It is possible that no one else has spent as much intimate time with the Sarjeant collection as photographer Richard Wotton.
He has worked amongst the collection for 31 years, documenting the artworks for catalogues, exhibitions, the media, archival records and, more recently, for Explore the Collection, the prize-winning online portal through which the public can digitally access the entire collection.
Photographing the nationally significant Sarjeant collection demands a special touch and an understanding of how to handle some of the country's most exceptional artworks.
"It's been a real privilege to spend so much hands-on time with thousands of artworks in different media," he says modestly.
On Wednesday, August 1, Richard Wotton will close his studio door for the last time, retiring from one of the most dynamic roles at the Sarjeant Gallery – gallery photographer.
Wotton leaves the Sarjeant to relax and pursue his own work, and no doubt will be a regular Sarjeant visitor. Staff will farewell him at a morning tea gathering. Used to a life behind the camera, Wotton's departure will be a characteristically low-key affair.
During Wotton's time at the Sarjeant and for the ten years of his artistic association with the gallery prior to that, he has seen an enormous amount of change in photography and has adapted many, if not all, of the technological and digital developments into his work.
As with any change there have been negatives and positives. "The biggest change, of course, was the transition from film to digital capture.
The ability to see results immediately is something that removes a bit of stress from the job, and gives the reassurance that the subject material has been captured properly.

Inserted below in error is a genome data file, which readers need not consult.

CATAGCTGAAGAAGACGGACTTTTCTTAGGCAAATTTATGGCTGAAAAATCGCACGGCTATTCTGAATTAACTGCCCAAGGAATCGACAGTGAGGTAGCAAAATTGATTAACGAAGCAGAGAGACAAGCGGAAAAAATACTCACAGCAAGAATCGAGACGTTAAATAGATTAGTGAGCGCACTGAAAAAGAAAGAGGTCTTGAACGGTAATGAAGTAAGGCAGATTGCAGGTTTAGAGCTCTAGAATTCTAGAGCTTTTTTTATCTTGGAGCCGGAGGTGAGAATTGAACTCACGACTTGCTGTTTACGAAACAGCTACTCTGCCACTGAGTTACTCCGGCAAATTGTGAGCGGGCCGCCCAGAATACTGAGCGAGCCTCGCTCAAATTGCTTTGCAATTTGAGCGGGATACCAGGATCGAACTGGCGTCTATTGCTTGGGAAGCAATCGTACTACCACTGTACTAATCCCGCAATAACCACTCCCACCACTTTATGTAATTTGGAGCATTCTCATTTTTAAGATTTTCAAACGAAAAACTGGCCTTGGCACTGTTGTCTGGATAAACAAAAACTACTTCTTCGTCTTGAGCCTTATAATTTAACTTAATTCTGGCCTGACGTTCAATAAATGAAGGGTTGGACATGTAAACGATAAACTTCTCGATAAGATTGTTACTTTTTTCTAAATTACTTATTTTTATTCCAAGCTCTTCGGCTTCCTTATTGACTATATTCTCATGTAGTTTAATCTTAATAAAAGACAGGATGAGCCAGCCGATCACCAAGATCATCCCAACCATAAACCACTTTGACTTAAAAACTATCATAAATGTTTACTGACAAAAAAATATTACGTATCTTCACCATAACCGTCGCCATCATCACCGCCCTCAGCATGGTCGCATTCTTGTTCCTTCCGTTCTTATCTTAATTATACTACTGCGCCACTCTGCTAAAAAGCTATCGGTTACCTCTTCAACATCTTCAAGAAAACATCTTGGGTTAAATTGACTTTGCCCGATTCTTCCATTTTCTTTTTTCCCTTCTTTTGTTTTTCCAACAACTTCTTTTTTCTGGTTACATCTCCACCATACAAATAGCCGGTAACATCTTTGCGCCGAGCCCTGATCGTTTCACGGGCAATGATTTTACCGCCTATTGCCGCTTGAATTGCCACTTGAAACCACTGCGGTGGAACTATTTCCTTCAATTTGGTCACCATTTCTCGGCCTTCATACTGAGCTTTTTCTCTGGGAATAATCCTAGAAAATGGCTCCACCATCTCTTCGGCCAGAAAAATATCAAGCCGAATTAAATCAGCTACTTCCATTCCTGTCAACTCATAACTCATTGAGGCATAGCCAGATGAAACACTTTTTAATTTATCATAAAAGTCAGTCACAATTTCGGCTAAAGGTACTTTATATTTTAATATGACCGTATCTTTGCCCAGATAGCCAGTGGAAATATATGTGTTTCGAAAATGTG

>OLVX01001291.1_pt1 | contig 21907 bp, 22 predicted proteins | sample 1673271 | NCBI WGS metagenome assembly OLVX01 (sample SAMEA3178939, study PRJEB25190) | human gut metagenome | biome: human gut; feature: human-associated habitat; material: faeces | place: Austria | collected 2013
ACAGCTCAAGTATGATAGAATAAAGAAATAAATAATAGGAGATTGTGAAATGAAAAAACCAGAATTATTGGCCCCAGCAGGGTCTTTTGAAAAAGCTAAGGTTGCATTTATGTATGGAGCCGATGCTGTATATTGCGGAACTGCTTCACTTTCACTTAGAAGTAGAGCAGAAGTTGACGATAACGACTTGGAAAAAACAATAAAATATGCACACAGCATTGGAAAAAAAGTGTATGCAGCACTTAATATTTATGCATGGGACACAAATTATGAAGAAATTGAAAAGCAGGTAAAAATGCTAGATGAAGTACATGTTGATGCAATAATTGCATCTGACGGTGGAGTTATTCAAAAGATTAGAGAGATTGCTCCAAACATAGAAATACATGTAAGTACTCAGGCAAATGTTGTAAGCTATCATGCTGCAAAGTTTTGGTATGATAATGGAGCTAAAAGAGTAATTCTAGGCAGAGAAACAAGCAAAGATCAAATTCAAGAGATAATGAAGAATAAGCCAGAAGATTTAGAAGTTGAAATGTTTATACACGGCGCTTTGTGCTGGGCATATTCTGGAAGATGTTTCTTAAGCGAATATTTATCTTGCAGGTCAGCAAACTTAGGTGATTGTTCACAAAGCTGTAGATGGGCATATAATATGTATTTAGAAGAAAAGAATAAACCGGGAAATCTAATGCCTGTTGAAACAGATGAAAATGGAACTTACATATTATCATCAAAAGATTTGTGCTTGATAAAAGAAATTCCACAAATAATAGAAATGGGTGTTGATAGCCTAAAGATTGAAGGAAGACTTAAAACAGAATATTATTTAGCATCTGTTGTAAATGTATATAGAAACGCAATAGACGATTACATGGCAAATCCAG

It also facilitates the immediate return of artworks to the safety of their proper storage. The downside of digital is too many hours spent staring at a computer screen."
Wotton's connection with the Sarjeant Gallery extends beyond the artworks. In 1986, the first Tylee Cottage artist-in-residence was photographer Laurence Aberhart, and he and Wotton shared the Sarjeant Gallery's basement photographic darkroom for five months.
Aberhart and painter Mervyn Williams stand out as inspirational artists for Wotton. "Both are masters of their craft and have an uncompromising approach to their work." One could say Wotton has adapted that uncompromising approach to his work, demanding and delivering exceptional results for the gallery.
Jennifer Taylor Moore, now the gallery's Curator of Collections, was a student in Whanganui in the early 1990s when Wotton encouraged her art-world ambitions.
They have now worked together at the Sarjeant for nearly five years and she points out that Wotton's quality of work and true artist's eye have had a very real impact on how the Sarjeant is regarded. "In my opinion, his photographs are second to none.
Richard has been instrumental in imbuing the Sarjeant Gallery with a sense of exceptional quality and real class through his impeccable standards as an artist and the sheer continuity of his photographic contribution. We are lucky to have had someone of Richard's standing at the Sarjeant for so long."
Wotton has met and photographed many artists but there remains a stand-out. "I've met a long parade of interesting people over the years, but the most colourful would have to be Douglas MacDiarmid. A painter, Douglas was born in Taihape in 1922 and has lived in Paris since the early 1950s. I first met him in 1996, when he came to the Sarjeant for the opening of a Whanganui River exhibition which included a suite of twelve works he had painted specifically for that show. Since then we've kept up the correspondence, and my wife and I visited him in Paris in 2008."
A recognised photographer himself, Wotton has exhibited widely in New Zealand and has photographs in the collections of MTG Hawke's Bay, Te Papa Tongarewa, the Christchurch Art Gallery, Te Manawa and the Sarjeant, which houses eighty Richard Wotton photographs.
What's next for Wotton? "I'm currently working on a new portrait series, photographing people who I consider stand out from the crowd, and there's also a fairly large-scale documentary project in the wings."
Wotton recently exhibited an exceptionally beautiful black and white photograph of his granddaughter Amelia in the 2018 Whanganui Arts Review at the beginning of this year.
The image displays both an intricate delicacy and an evolving steely strength just below the surface - much like the man himself.